Art Center of Waco (copy 2)

The Cameron House, closed since October 2017 because of structural problems, will depend on donors for a possible rescue.

The days of the Cameron House, the former location of the Art Center of Waco, likely are numbered unless a donor with deep pockets and good will steps forward, McLennan Community College officials said.

The three-story structure, the summer home of the William Waldo Cameron family in the early decades of the 20th century, has not had an occupant since October 2017, when a sagging floor support beam forced the Art Center of Waco to evacuate it until repairs could be made. The art center’s lease was expiring soon anyway, and it decided to pursue a new home base.

McLennan Community College, which owns the 30,000 square-foot house and its surrounding property, has estimated tearing down the facility will cost more than $150,000. Repairing the wall, foundation and plumbing work could cost up to $400,000 with a full renovation approaching $4 million.

MCC President Johnette McKown told MCC board members this week that administrators could find no instructional or education purpose served by the building’s renovation. Other potential uses, such as meeting space, reception facilities or offices for the MCC Foundation, are already being met by other buildings on campus, McKown said.

In the months that followed the Art Center’s departure, the center’s board opted to look for a new location in downtown Waco rather than repair the Cameron House. Board and staff members found a former brick day care center at 701 S. Eighth St. that it secured to renovate for a new home.

McLennan Community College had leased the Cameron House on the edge of its campus to the center for more than 40 years for $10 a year, while also paying for utilities. That lease expired in September 2018, and MCC had no intention to continue the lease on those terms had the art center stayed, McKown said in a interview later in the week.

The Cameron family that originally used the building donated land to the city of Waco to make Cameron Park, which is close to the house. While the house is about a century old, its interior long has been stripped of anything historical, with numerous reworkings of rooms for art lessons, creation, exhibition, education and meetings, McKown said. Despite its connection to a major family in Waco’s history, it does not have a state historical marker and is not on the National Register of Historic Places.

“We have institutional needs, but none of them fit in that space,” McKown said. Some of the school’s donors and supporters who had backed MCC projects in the past were less than persuaded that funding Cameron House repairs would meet the school’s future needs, she said.

MCC trustees, in fact, recently approved revenue bonds for a $6.2 million renovation of the Business Technology Building, built in 1968. The project includes a reworking of classroom and office space, exterior improvements and a metal roof.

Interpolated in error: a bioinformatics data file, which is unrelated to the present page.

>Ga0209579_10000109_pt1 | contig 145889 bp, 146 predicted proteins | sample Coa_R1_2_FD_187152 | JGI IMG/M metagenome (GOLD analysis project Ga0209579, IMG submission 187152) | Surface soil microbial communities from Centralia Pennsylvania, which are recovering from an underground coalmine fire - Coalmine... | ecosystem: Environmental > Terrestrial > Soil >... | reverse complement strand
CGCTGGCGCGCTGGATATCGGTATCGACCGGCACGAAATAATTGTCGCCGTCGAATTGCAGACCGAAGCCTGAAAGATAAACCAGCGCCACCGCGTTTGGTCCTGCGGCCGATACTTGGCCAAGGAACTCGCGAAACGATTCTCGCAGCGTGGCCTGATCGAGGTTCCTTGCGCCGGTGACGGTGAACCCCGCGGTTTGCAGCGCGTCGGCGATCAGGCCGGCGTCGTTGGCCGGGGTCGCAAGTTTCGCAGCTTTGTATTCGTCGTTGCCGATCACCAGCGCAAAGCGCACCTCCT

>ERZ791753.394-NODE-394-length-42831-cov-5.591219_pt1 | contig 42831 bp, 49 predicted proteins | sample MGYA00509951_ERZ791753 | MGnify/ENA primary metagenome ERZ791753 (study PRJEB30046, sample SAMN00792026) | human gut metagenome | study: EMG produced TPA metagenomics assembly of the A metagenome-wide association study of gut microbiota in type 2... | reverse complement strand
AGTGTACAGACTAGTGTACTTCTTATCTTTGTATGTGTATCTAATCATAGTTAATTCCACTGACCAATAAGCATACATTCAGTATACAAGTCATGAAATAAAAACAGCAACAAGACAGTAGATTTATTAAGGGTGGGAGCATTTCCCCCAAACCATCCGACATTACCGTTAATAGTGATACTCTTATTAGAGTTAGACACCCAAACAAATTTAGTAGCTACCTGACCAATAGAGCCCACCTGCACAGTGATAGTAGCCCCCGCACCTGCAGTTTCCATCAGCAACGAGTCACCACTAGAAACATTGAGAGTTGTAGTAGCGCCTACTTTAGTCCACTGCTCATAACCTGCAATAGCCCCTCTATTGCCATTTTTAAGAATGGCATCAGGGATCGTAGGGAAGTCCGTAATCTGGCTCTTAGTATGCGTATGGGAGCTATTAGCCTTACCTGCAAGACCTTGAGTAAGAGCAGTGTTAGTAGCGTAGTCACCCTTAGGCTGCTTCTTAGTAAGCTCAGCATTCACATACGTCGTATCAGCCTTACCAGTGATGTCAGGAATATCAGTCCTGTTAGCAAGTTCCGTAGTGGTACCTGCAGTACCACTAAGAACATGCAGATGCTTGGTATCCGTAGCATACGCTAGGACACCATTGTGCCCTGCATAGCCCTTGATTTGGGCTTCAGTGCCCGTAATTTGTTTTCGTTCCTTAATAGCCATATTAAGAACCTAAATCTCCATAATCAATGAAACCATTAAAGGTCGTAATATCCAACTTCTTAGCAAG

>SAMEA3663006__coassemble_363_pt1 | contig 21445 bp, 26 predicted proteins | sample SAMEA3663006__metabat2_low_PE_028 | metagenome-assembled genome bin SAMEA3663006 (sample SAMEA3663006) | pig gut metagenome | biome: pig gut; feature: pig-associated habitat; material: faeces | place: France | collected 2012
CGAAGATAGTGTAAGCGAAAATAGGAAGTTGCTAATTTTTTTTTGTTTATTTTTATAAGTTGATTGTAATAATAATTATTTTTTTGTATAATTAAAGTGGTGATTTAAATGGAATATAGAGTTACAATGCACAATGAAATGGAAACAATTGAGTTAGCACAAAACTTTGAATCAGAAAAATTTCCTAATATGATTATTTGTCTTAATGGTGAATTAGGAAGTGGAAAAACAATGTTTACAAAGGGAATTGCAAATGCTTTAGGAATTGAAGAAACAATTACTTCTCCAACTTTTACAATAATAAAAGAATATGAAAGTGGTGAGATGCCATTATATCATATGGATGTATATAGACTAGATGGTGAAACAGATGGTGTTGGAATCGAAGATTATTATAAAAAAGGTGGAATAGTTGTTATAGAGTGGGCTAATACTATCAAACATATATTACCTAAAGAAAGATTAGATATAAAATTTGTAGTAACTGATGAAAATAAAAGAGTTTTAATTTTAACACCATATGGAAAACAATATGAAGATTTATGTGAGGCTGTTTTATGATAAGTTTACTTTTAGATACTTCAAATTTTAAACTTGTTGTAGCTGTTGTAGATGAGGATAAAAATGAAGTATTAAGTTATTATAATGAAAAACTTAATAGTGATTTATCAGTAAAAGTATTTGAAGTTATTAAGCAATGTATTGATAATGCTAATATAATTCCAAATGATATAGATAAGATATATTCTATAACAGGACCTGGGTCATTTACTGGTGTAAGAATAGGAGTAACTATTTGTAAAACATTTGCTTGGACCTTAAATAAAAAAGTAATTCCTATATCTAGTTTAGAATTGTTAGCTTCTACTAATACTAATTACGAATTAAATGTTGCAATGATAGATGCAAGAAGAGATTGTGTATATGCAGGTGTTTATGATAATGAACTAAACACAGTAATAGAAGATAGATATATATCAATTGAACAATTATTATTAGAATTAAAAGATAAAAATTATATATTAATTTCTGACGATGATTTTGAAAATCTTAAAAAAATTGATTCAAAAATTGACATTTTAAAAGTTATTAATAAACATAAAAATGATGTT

While the college is not inclined to repair and renovate the Cameron House, administrators would be willing to hear others’ proposals as long as they do not depend on money from the college.

“We can’t leave it vacant forever … (but) we want to make sure we haven’t overlooked anybody,” McKown said. “I say this with great sadness, but (the house) might have to go away.”

News that MCC does not intend to renovate the Cameron House is understandable, if a little sad, Art Center of Waco Director Claire Sexton said.

“We’re not terribly surprised … but we had kind of hoped that MCC could renovate it,” Sexton said.

Art Center supporters have raised a little more than a third of the almost $2.5 million needed to buy and renovate the Eighth Street building and a neighboring house for temporary offices, that later will be used for artist living and working space, she said.

Sexton said she hopes work on the house fronting Ninth Street can be completed soon for a summertime move of the center’s offices temporarily at the Cultivate 7twelve gallery on Austin Avenue. Once backers raise the money to finish paying off the property acquisition plus 50 to 60 percent of estimated construction costs, renovation of the 701 S. Eighth St. building will start, likely next year, she said.

The center also intends to move its Sculpture Walk artworks outside the Cameron House to the downtown location, including the towering “Waco Door” by Robert Wilson and Bill Verhelst’s gray concrete “Heartfelt Space,” Sexton said.

Table Toppers, the center’s annual fundraiser, scheduled for March 21 at McLane Stadium’s Baylor Club, will encourage donors to give to the center’s endowment, building fund or annual operations budget.

The Historic Waco Foundation, the city’s most visible organization for historic preservation, maintains and operates five historic houses, four of which are older than the Cameron House.

Historic Waco Foundation Executive Director Jill Barrow said no one has yet approached the foundation about the possibility the organization might buy it or work to save it. That would be a decision for the foundation’s board, Barrow said.

McKown said anyone interested in saving the Cameron House could contact her or Stephen Benson, vice president of finance and administration.

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